Green Living

Six Easy Ways to Eat Less Meat & Be Healthier

Six Easy Ways to Eat Less Meat & Be Healthier

An A & W flyer arrived in the mail this week, promoting the chain’s newest addition: the Beyond Meat burger, a plant-based burger made with split peas, mung beans, rice, beets and a dozen or so other ingredients.

The Beyond Meat Burger is the franchise’s most successful new product launch ever, so popular that a month after the July launch they were out of stock. As of October first it was back on the menu.

The popularity of a vegetarian burger at Canada’s second largest burger chain bodes well for the environment. 

Beef production has the highest carbon footprint of all protein so any reduction in the amount of beef consumed can have a measurable environmental impact. (According to Environmental Working Group, pound for pound lamb is actually the most carbon-intense meat but only accounts for one percent of all meat consumed in the U.S.)

The greenhouse gas emissions of beef are more than double those of pork and four times the emissions of chicken. A single serving of beef has 6.61 lbs. of CO2 per serving compared to 1.26 lbs per serving of poultry. (Cheese has a surprising 2.245 lbs. of CO2 per serving.) Vegetarian options like beans and lentils have the smallest carbon footprint of substantial protein sources with .11 lbs. of CO2 per serving.

If you’d like to eat less meat for environmental and health reasons, here are some tips: 

Six Easy Ways to Eat Less Meat

  1. Eating meat less often will help reduce the environmental impact of your diet. According to the University of Michigan, eating a vegetarian meal just one day a week could save the equivalent of driving 1,160 miles.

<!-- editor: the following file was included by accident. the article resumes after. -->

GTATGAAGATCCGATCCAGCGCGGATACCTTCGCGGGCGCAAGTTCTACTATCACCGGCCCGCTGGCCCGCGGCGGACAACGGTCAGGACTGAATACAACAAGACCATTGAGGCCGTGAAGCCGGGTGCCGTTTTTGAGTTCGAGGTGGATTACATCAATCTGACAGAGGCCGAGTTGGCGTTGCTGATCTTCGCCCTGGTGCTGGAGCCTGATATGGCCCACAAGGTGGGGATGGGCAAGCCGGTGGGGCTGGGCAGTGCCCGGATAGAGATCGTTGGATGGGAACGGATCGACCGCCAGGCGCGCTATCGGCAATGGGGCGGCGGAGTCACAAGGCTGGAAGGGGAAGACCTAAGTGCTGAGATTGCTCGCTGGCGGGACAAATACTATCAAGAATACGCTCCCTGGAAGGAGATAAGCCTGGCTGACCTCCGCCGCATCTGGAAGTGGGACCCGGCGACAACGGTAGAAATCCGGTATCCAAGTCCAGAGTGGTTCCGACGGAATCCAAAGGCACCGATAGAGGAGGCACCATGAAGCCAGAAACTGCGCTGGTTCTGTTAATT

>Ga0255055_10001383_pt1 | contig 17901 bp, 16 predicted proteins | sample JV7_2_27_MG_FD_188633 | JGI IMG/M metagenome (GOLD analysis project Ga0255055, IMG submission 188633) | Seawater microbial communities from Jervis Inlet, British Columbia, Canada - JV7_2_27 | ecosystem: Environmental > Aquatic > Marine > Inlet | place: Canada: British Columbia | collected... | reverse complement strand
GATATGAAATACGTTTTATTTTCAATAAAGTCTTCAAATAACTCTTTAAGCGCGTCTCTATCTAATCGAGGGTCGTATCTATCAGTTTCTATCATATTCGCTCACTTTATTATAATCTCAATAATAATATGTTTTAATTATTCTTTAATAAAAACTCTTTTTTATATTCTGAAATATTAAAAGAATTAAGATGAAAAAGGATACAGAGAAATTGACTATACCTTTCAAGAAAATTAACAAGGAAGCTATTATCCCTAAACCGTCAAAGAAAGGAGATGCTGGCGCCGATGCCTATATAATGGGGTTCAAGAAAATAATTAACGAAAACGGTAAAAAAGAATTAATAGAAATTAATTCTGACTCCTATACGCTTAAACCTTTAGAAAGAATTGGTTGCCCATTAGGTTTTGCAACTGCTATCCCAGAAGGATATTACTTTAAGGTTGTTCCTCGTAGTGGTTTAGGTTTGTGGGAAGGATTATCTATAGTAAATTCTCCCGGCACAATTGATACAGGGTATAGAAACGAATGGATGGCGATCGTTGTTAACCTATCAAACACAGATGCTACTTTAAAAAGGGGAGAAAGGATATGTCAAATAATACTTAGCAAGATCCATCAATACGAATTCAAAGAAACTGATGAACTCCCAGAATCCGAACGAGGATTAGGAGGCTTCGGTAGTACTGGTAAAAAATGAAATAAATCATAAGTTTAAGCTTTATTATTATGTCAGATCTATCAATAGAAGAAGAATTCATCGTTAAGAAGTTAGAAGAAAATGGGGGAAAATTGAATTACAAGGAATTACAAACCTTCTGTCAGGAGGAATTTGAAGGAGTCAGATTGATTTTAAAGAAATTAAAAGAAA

2. Serving smaller portions of meat will reduce your footprint. A healthy serving of beef is three ounces. A serving the size of your palm (fingers not included) averages four to six ounces. 
  3. Don’t waste your meat. Meat that goes to waste accounts for more than 20% of meat’s greenhouse gas emissions, according to Environmental Working Group. Use up meat in your fridge or freezer before it goes bad and eat leftovers, including restaurant leftovers. 
  4. Choosing better quality meat has an impact as well: Grass-fed beef has a much lower carbon footprint than factory-farmed beef. It also has fewer antibiotics. Growth hormones are legal for beef in Canada.   
  5. Replace beef with lower-impact proteins. Chicken has the lowest carbon footprint of all meat but other protein sources like fish, nuts, beans and lentils have progressively lower environmental impacts, with lentils having the smallest environmental impact of all common proteins. 
  6. Don’t forget that half of your plate should be filled with fruits and vegetables at each meal. We should be eating about three cups of vegetables each day – that’s about five servings. (A cup of leafy greens counts as half a cup towards your requirement.) The recommended daily intake of fruit is at least two servings. 
Never underestimate the environmental impact of buying locally grown and produced food. The University of Michigan study also revealed that eating all locally grown food for one year could save the greenhouse gas equivalent of driving 1,000 miles. The markets are teeming with local produce this time of year so now is your chance to get started. 

Leave a Comment

Your email address will not be published. Required fields are marked *